In the next few weeks, Canadian Western Bank (TSX:CWB) is going to announce its earnings, which will probably send the stock up or down by at least 5%, potentially more. To the surprise of many, the company has been performing very well over the past several months and now offers investors a dividend yield of no more than 2.75%.
When comparing this name to Canada’s Big Five banks, which investors are very familiar with, many do not want to take the leap into shares of a more regional bank with a higher potential for growth, which could result from expanding into the eastern part of the country. Although the dividend yield has decreased alongside a higher share price, investors need to appreciate what this company continues to offer when compared to the better-known names.
When taking shares of Bank of Nova Scotia (TSX:BNS)(NYSE:BNS) as a basis for comparison, the company has a much stronger Canada-wide footprint with added diversification in South America. The dividend yield is a much higher 3.75%, but the opportunities for growth (for a company of that size) remain largely unavailable. To move the needle by 10% for a company with earnings of more than $7 billion, the increase has to be no less than $700 million. For Canadian Western Bank, there are many more opportunities available to obtain an increase in the bottom line of only $20 million.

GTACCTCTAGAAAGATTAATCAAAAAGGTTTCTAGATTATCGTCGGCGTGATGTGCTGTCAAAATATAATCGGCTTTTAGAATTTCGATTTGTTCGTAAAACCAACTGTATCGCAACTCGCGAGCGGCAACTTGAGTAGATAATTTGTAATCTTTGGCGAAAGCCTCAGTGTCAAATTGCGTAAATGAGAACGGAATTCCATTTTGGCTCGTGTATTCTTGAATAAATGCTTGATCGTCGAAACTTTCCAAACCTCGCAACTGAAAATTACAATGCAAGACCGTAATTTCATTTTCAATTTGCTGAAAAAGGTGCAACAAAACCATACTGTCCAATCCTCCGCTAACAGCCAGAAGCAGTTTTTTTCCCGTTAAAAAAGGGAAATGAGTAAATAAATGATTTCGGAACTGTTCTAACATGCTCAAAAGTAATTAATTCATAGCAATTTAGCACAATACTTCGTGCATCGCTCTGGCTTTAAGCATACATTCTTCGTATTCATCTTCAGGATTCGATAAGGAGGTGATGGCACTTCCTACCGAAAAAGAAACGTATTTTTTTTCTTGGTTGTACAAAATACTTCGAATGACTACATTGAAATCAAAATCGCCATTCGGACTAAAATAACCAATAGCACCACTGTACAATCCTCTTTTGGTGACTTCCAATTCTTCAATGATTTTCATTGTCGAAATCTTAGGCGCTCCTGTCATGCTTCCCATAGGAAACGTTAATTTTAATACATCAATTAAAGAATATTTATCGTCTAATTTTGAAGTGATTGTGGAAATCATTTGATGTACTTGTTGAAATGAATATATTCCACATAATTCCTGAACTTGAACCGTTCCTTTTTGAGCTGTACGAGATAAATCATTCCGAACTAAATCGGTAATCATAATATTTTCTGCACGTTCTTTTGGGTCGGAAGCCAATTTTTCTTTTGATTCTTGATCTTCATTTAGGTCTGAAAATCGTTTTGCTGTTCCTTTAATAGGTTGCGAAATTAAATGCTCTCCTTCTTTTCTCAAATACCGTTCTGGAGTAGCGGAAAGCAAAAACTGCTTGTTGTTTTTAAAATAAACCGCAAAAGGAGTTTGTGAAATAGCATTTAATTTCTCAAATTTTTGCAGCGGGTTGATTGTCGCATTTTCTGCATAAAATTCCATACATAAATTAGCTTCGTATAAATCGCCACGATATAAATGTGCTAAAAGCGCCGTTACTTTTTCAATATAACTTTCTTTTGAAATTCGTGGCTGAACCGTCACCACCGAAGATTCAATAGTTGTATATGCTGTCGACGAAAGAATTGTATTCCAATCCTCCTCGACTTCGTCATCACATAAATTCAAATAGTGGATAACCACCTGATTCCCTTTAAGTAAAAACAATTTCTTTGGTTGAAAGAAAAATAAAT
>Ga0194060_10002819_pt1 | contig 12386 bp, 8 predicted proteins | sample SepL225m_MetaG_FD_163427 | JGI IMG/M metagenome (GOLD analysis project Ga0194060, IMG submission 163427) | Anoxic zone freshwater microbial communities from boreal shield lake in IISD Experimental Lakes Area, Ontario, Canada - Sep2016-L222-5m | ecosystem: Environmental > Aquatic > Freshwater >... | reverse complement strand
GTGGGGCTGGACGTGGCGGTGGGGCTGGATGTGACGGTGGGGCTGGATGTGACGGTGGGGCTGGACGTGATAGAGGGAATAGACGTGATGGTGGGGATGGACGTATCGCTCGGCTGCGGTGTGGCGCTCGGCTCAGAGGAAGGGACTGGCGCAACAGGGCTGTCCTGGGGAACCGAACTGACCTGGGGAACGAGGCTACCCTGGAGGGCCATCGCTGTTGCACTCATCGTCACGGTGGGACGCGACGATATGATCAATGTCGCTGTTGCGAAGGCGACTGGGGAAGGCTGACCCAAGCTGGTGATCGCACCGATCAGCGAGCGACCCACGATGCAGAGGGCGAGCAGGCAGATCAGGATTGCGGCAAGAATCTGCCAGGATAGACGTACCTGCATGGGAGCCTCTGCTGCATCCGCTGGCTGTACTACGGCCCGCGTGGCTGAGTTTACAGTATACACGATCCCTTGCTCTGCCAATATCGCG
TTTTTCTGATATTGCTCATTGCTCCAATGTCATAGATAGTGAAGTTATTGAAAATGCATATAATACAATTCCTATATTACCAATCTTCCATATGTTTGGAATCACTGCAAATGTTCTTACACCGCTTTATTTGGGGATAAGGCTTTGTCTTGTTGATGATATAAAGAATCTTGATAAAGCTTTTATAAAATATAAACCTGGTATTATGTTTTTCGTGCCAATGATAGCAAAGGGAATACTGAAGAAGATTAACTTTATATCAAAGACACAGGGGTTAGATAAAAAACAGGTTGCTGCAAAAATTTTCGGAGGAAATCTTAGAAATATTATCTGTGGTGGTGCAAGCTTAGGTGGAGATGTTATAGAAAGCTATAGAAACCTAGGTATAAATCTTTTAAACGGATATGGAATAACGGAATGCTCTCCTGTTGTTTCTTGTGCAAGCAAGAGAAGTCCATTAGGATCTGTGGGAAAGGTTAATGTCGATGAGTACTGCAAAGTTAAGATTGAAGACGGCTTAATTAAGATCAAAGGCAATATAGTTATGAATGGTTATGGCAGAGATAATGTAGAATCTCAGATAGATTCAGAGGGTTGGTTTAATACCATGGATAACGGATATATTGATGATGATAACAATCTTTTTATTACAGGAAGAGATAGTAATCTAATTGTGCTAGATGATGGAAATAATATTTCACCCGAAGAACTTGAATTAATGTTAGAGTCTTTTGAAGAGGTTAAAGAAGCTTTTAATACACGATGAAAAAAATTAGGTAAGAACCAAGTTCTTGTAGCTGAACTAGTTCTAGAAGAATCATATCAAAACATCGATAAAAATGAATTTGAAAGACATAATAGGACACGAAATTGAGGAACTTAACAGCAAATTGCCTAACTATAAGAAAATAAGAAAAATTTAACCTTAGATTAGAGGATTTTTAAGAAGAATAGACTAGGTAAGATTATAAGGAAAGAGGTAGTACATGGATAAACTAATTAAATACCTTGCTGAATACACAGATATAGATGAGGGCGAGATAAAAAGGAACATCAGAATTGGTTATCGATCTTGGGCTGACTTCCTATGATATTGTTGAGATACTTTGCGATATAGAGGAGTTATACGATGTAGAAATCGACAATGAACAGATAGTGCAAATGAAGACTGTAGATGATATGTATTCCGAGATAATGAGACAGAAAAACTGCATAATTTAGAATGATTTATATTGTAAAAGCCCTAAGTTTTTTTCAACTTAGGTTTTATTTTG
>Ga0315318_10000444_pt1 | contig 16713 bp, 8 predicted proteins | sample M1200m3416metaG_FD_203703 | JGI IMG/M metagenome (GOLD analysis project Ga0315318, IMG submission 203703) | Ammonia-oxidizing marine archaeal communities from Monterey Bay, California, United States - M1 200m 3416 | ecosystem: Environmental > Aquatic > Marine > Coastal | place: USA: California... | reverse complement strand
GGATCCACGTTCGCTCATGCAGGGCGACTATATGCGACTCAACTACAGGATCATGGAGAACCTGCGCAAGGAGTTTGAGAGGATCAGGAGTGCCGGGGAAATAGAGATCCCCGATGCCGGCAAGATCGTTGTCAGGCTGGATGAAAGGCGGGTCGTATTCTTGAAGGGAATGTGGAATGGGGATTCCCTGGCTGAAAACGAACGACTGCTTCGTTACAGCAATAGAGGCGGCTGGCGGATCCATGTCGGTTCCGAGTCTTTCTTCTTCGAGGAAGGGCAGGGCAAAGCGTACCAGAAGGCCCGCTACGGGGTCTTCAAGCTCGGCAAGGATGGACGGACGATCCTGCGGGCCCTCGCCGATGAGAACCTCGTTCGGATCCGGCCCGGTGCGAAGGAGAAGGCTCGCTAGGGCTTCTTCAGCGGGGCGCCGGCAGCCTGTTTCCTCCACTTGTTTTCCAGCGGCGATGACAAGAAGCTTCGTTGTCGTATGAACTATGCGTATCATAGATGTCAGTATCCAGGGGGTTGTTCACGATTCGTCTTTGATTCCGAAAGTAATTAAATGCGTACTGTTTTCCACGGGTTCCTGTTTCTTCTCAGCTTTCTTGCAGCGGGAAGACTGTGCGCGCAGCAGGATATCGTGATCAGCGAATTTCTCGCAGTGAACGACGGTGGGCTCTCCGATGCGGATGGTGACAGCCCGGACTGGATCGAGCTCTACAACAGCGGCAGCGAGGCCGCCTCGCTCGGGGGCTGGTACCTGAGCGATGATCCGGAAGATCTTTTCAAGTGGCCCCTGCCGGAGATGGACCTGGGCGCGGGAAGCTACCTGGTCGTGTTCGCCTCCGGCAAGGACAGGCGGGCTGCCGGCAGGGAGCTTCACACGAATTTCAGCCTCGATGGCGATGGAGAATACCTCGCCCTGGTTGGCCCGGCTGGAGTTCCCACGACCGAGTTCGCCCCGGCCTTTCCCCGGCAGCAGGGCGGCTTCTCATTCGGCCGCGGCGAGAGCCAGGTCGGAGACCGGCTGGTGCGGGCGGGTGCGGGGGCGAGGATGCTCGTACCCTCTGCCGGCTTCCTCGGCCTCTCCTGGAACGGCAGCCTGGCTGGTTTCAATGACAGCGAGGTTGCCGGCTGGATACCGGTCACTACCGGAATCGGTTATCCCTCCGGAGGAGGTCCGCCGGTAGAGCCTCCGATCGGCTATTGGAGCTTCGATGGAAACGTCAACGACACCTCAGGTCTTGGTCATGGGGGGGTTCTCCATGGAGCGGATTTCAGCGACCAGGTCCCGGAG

Shares of Bank of Nova Scotia increased by approximately 13% throughout 2017 calendar year and by more than 19% over the past year. Shares of much smaller Canadian Western Bank, however, win; they increased by more than 16% on a year-to-date basis and by over 35% over the past 12 months.
Investors need to be diligent when making an investment to ensure that they are taking advantage of the opportunities presented to them. Given that Canadian Western Bank derives a large part of its bottom line from Alberta (which is driven by the oil sands), the reality is that the company, which was hard hit, offered investors an incredible opportunity, as the share price had already been beaten up.
At a 52-week low of $23.68 per share, investors had the ability to purchase shares at a discount to tangible book value and receive a dividend of almost 4% in the process. Essentially, times of distress which bring challenges to the Canadian economy can be seen as opportunities by investors seeking above-average returns.
Shares of Canadian Imperial Bank of Commerce (TSX:CM)(NYSE:CM) have been the worst performing of the group, as a major U.S.-based wealth management acquisition was recently completed, bringing new challenges and, of course, the uncertainty of finding old ghosts hiding in the office of the acquired company. There is always the potential for a one-time write-down when a major acquisition is completed.
Investors seeking higher returns must be willing to accept a higher level of risk to go along with them. As the year’s worst performer (and highest dividend yielder) Canadian Imperial Bank of Commerce may just be the best horse to bet on for the next 52 weeks.